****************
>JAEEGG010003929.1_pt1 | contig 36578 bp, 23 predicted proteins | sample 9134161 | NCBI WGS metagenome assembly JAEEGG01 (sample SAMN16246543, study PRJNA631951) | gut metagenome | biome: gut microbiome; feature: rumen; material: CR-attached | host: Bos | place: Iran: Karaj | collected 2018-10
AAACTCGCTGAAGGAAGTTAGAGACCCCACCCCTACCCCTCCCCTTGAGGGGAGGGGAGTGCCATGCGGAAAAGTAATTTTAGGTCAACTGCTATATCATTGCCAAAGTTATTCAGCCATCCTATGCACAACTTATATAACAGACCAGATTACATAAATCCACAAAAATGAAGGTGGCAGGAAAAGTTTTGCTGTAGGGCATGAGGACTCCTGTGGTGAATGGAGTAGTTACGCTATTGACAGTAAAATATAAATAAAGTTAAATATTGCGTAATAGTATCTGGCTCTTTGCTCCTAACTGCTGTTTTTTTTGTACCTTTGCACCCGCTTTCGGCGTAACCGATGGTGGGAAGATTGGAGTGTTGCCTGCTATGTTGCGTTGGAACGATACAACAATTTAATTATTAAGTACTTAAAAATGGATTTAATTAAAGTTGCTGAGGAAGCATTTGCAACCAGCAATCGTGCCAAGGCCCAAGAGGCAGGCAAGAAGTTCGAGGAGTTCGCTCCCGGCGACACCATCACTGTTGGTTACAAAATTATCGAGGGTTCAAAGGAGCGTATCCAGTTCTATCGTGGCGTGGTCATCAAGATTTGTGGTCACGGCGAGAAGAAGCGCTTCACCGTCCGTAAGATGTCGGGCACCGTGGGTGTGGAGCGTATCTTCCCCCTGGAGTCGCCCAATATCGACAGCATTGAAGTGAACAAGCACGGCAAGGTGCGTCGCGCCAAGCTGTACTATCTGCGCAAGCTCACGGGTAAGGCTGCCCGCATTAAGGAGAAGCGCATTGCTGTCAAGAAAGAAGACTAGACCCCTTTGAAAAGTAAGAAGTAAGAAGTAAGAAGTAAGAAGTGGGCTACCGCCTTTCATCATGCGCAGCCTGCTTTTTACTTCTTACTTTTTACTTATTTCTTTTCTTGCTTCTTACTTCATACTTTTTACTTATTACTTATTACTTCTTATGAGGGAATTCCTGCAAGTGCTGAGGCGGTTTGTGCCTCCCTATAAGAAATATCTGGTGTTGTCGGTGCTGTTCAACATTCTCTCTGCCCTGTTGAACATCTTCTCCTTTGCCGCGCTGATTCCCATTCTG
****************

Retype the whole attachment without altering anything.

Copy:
>JAEEGG010003929.1_pt1 | contig 36578 bp, 23 predicted proteins | sample 9134161 | NCBI WGS metagenome assembly JAEEGG01 (sample SAMN16246543, study PRJNA631951) | gut metagenome | biome: gut microbiome; feature: rumen; material: CR-attached | host: Bos | place: Iran: Karaj | collected 2018-10
AAACTCGCTGAAGGAAGTTAGAGACCCCACCCCTACCCCTCCCCTTGAGGGGAGGGGAGTGCCATGCGGAAAAGTAATTTTAGGTCAACTGCTATATCATTGCCAAAGTTATTCAGCCATCCTATGCACAACTTATATAACAGACCAGATTACATAAATCCACAAAAATGAAGGTGGCAGGAAAAGTTTTGCTGTAGGGCATGAGGACTCCTGTGGTGAATGGAGTAGTTACGCTATTGACAGTAAAATATAAATAAAGTTAAATATTGCGTAATAGTATCTGGCTCTTTGCTCCTAACTGCTGTTTTTTTTGTACCTTTGCACCCGCTTTCGGCGTAACCGATGGTGGGAAGATTGGAGTGTTGCCTGCTATGTTGCGTTGGAACGATACAACAATTTAATTATTAAGTACTTAAAAATGGATTTAATTAAAGTTGCTGAGGAAGCATTTGCAACCAGCAATCGTGCCAAGGCCCAAGAGGCAGGCAAGAAGTTCGAGGAGTTCGCTCCCGGCGACACCATCACTGTTGGTTACAAAATTATCGAGGGTTCAAAGGAGCGTATCCAGTTCTATCGTGGCGTGGTCATCAAGATTTGTGGTCACGGCGAGAAGAAGCGCTTCACCGTCCGTAAGATGTCGGGCACCGTGGGTGTGGAGCGTATCTTCCCCCTGGAGTCGCCCAATATCGACAGCATTGAAGTGAACAAGCACGGCAAGGTGCGTCGCGCCAAGCTGTACTATCTGCGCAAGCTCACGGGTAAGGCTGCCCGCATTAAGGAGAAGCGCATTGCTGTCAAGAAAGAAGACTAGACCCCTTTGAAAAGTAAGAAGTAAGAAGTAAGAAGTAAGAAGTGGGCTACCGCCTTTCATCATGCGCAGCCTGCTTTTTACTTCTTACTTTTTACTTATTTCTTTTCTTGCTTCTTACTTCATACTTTTTACTTATTACTTATTACTTCTTATGAGGGAATTCCTGCAAGTGCTGAGGCGGTTTGTGCCTCCCTATAAGAAATATCTGGTGTTGTCGGTGCTGTTCAACATTCTCTCTGCCCTGTTGAACATCTTCTCCTTTGCCGCGCTGATTCCCATTCTG